The meaning of a poem may certainly be a personal one, in the sense that a poem expresses a personality or state of soul rather than a physical object like an apple. But even a short lyric poem is dramatic, the response of a speaker (no matter how abstractly conceived) to a situation (no matter how universalized). We ought to impute the thoughts and attitudes of the poem immediately to the dramatic speaker […] [From "The Intentional Fallacy"]
We don't want to seem like pinch-nosed, narrow-minded, finger-wagging square pegs about reading poetry. Sure, we'll allow that you may be moved by reading, say, Marvel's "To His Coy Mistress" or Shel Silverstein's "Where the Sidewalk Ends." We'll grant you those feelings. We also concede that you may read a poem and think, Wow, that really describes how I felt when that person stomped all over my heart and then spit on the pulsating remains.
We just want to gently encourage you to read a poem as something having its own voice—and not just the author's voice. We call this voice "the dramatic speaker." If it helps, you can picture the dramatic speaker as this invisible being inside the poem who is completely different from the author.
This whole idea may rock your world, but practice reading, as one example, Emily Dickinson "My life had stood—a Loaded Gun" without dwelling on the lonely lady of Amherst up in her room hammering out that poem. Not easy. Just practice. Read that poem as an object unto itself.
The question of "allusiveness," for example, as acutely posed by the poetry of Eliot, is certainly one where a false judgment is likely to involve the intentional fallacy. The frequency and depth of literary allusion in the poetry of Eliot and others has driven so many in pursuit of full meanings to the Golden Bough and the Elizabethan drama that it has become a kind of commonplace to suppose that we do not know what a poet means unless we have traced him in his reading a supposition redolent with intentional implications. [From "The Intentional Fallacy"]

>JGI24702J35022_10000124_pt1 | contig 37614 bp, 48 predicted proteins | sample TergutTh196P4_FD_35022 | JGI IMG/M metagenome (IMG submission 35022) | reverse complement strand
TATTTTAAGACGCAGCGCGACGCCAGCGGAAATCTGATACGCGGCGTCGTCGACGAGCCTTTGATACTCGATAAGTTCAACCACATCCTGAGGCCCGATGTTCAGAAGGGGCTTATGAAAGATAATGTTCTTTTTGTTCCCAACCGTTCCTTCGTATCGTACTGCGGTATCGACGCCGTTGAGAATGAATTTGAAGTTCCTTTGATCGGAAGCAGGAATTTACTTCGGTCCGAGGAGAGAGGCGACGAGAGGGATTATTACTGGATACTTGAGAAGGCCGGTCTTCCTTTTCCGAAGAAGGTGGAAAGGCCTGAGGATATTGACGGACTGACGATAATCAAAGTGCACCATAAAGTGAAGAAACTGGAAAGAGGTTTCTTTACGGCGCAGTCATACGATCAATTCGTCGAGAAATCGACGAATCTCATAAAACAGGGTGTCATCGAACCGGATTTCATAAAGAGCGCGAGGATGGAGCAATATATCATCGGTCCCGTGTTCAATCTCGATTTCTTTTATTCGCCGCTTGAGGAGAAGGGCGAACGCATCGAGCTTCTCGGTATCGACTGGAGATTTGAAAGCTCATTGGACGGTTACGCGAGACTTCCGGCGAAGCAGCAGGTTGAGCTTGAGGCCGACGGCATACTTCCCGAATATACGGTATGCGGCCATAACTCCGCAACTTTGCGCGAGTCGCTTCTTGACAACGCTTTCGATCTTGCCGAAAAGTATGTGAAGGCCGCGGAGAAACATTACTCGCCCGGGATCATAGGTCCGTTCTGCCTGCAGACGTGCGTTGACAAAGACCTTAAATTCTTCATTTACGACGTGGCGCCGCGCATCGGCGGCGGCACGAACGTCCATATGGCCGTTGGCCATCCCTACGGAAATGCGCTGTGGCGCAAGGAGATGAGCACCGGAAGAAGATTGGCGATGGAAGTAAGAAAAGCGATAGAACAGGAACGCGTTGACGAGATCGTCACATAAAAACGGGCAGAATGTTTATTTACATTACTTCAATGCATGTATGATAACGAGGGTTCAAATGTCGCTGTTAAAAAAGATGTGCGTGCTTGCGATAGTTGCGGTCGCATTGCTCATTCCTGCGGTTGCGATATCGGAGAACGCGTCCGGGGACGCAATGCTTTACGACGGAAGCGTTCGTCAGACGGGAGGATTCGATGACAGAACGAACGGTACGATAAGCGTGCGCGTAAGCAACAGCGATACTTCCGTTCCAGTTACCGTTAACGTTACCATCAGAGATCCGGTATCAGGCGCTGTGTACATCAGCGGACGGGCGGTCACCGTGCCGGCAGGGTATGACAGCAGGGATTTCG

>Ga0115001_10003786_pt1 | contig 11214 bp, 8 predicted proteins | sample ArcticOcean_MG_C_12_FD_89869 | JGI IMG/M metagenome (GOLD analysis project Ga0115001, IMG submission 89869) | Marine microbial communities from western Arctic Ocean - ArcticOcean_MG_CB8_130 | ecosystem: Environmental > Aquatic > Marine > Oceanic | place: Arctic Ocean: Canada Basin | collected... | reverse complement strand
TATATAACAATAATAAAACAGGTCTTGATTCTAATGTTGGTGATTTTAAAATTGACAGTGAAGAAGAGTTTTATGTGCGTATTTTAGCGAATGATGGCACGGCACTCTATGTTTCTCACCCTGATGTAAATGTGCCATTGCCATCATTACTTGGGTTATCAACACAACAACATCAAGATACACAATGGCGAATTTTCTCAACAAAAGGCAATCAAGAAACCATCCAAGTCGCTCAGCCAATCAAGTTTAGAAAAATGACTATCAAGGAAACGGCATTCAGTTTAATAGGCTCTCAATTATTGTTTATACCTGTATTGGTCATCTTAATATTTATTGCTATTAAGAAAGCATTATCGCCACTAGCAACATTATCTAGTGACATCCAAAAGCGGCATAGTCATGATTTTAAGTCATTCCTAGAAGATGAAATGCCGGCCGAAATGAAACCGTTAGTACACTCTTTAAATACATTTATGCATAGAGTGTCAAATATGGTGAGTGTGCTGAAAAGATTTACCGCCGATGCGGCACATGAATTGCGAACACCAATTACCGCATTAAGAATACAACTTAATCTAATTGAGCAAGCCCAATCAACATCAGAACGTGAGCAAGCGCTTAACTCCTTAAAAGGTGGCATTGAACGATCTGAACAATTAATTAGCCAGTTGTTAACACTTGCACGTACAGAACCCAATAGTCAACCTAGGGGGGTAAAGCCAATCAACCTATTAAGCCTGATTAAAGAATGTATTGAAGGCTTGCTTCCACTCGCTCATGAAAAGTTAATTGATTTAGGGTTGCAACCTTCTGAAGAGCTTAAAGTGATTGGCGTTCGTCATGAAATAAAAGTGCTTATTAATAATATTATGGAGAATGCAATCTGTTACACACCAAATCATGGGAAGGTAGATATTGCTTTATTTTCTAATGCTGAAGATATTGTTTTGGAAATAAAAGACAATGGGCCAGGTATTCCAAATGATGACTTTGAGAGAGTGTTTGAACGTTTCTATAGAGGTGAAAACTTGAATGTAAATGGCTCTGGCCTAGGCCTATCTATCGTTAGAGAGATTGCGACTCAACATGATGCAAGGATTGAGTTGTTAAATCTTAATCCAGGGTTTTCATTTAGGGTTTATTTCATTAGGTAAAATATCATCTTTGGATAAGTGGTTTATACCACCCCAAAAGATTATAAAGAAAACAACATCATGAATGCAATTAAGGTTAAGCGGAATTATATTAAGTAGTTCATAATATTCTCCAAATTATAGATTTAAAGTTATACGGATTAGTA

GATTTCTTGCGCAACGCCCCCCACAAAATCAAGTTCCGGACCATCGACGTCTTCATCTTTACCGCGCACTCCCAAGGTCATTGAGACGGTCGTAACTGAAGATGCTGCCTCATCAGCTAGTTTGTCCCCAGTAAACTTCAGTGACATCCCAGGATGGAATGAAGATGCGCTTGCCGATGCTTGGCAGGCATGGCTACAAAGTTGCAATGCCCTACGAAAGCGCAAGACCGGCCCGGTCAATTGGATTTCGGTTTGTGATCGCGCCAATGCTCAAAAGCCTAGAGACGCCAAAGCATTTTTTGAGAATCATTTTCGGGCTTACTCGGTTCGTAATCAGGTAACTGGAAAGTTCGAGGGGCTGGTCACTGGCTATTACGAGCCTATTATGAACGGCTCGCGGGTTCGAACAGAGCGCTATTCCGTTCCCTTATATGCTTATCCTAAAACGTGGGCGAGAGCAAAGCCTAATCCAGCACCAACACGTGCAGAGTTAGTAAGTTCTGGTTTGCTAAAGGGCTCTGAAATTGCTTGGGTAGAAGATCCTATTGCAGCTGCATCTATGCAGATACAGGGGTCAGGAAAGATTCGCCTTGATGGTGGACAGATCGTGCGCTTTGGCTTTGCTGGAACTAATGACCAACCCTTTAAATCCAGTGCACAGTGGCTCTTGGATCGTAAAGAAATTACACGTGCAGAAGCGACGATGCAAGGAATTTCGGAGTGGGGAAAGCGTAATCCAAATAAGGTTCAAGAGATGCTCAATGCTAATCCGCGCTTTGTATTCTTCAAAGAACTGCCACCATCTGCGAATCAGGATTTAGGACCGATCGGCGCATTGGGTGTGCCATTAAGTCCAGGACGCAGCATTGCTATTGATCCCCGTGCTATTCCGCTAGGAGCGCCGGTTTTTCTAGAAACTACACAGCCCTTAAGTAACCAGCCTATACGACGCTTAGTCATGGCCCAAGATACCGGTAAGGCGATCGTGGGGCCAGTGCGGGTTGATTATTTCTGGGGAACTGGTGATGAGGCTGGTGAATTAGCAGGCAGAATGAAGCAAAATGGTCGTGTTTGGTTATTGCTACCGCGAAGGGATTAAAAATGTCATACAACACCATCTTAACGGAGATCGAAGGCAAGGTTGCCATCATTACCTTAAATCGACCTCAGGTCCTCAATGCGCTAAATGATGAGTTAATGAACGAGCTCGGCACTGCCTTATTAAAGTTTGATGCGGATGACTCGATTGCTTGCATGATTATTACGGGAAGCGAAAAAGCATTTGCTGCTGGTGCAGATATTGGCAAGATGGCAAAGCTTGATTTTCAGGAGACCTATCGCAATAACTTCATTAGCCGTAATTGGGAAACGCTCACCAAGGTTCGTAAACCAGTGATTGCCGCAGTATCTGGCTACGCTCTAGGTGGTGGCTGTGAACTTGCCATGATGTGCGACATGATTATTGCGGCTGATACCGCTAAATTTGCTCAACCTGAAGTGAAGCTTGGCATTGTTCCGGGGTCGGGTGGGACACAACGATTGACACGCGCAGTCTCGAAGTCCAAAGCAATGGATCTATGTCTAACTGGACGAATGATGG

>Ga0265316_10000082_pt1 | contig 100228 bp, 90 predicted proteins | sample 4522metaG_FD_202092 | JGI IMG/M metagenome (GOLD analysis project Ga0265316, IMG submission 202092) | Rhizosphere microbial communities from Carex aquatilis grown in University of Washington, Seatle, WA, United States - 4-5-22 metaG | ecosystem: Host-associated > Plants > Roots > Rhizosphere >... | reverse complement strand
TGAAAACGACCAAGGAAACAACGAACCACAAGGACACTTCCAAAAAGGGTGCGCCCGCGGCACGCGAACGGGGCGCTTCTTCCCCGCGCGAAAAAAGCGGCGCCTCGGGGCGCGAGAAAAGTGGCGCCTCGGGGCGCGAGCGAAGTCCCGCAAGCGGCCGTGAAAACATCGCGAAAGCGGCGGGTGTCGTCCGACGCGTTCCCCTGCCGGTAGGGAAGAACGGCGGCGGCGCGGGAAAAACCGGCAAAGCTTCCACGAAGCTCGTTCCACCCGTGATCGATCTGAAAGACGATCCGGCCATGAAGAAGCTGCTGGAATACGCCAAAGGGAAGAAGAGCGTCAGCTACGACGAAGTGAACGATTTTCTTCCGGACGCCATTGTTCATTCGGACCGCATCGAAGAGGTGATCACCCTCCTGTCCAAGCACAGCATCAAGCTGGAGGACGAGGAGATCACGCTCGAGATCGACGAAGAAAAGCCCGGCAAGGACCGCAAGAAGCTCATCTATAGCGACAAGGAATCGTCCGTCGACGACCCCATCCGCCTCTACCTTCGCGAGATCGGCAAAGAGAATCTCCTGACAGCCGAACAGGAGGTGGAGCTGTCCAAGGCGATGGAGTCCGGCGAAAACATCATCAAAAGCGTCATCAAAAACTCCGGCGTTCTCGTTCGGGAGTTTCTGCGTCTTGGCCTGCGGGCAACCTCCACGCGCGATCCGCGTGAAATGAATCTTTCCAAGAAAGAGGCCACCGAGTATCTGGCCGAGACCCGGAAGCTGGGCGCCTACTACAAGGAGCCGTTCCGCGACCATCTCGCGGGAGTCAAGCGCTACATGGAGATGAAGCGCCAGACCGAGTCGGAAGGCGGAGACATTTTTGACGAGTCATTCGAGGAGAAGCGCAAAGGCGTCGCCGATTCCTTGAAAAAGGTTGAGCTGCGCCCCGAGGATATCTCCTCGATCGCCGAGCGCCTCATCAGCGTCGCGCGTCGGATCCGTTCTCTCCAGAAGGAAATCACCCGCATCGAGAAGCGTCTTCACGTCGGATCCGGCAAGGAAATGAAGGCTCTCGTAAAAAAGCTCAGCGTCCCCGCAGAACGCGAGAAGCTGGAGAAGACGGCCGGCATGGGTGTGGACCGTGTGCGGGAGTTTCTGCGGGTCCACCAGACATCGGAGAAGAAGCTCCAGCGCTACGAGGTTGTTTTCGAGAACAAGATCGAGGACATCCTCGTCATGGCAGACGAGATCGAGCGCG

We are confident that this quotation expresses our deep frustration with how "most people" read poems. Ever since 7th-grade English, you've been told to read poems for their allusions. Maybe you learned that Shelley's "Ozymandias" is about tyrannical egos and the decline of mighty empires. But we say that there's also a lot in the poem that deserves the reader's direct attention; all those allusions can really get in the way.
We often turn to Eliot as an example because even as his poems are chock full of allusions, they are still meaningful even if you don't track down and understand all of them. What we're saying in this quotation is that you don't need to spend a bunch of time going back to the Golden Bough or some Shakespeare play to appreciate "The Waste Land." We believe that chasing down every allusion is just distracts you from the words on the page.
The Affective Fallacy is a confusion between the poem and its results (what it is and what it does), a special case of epistemological skepticism, though usually advanced as if it had far stronger claims than the overall forms of skepticism. It begins by trying to derive the standard of criticism from the psychological effects of the poem and ends in impressionism and relativism. [From "The Affective Fallacy"]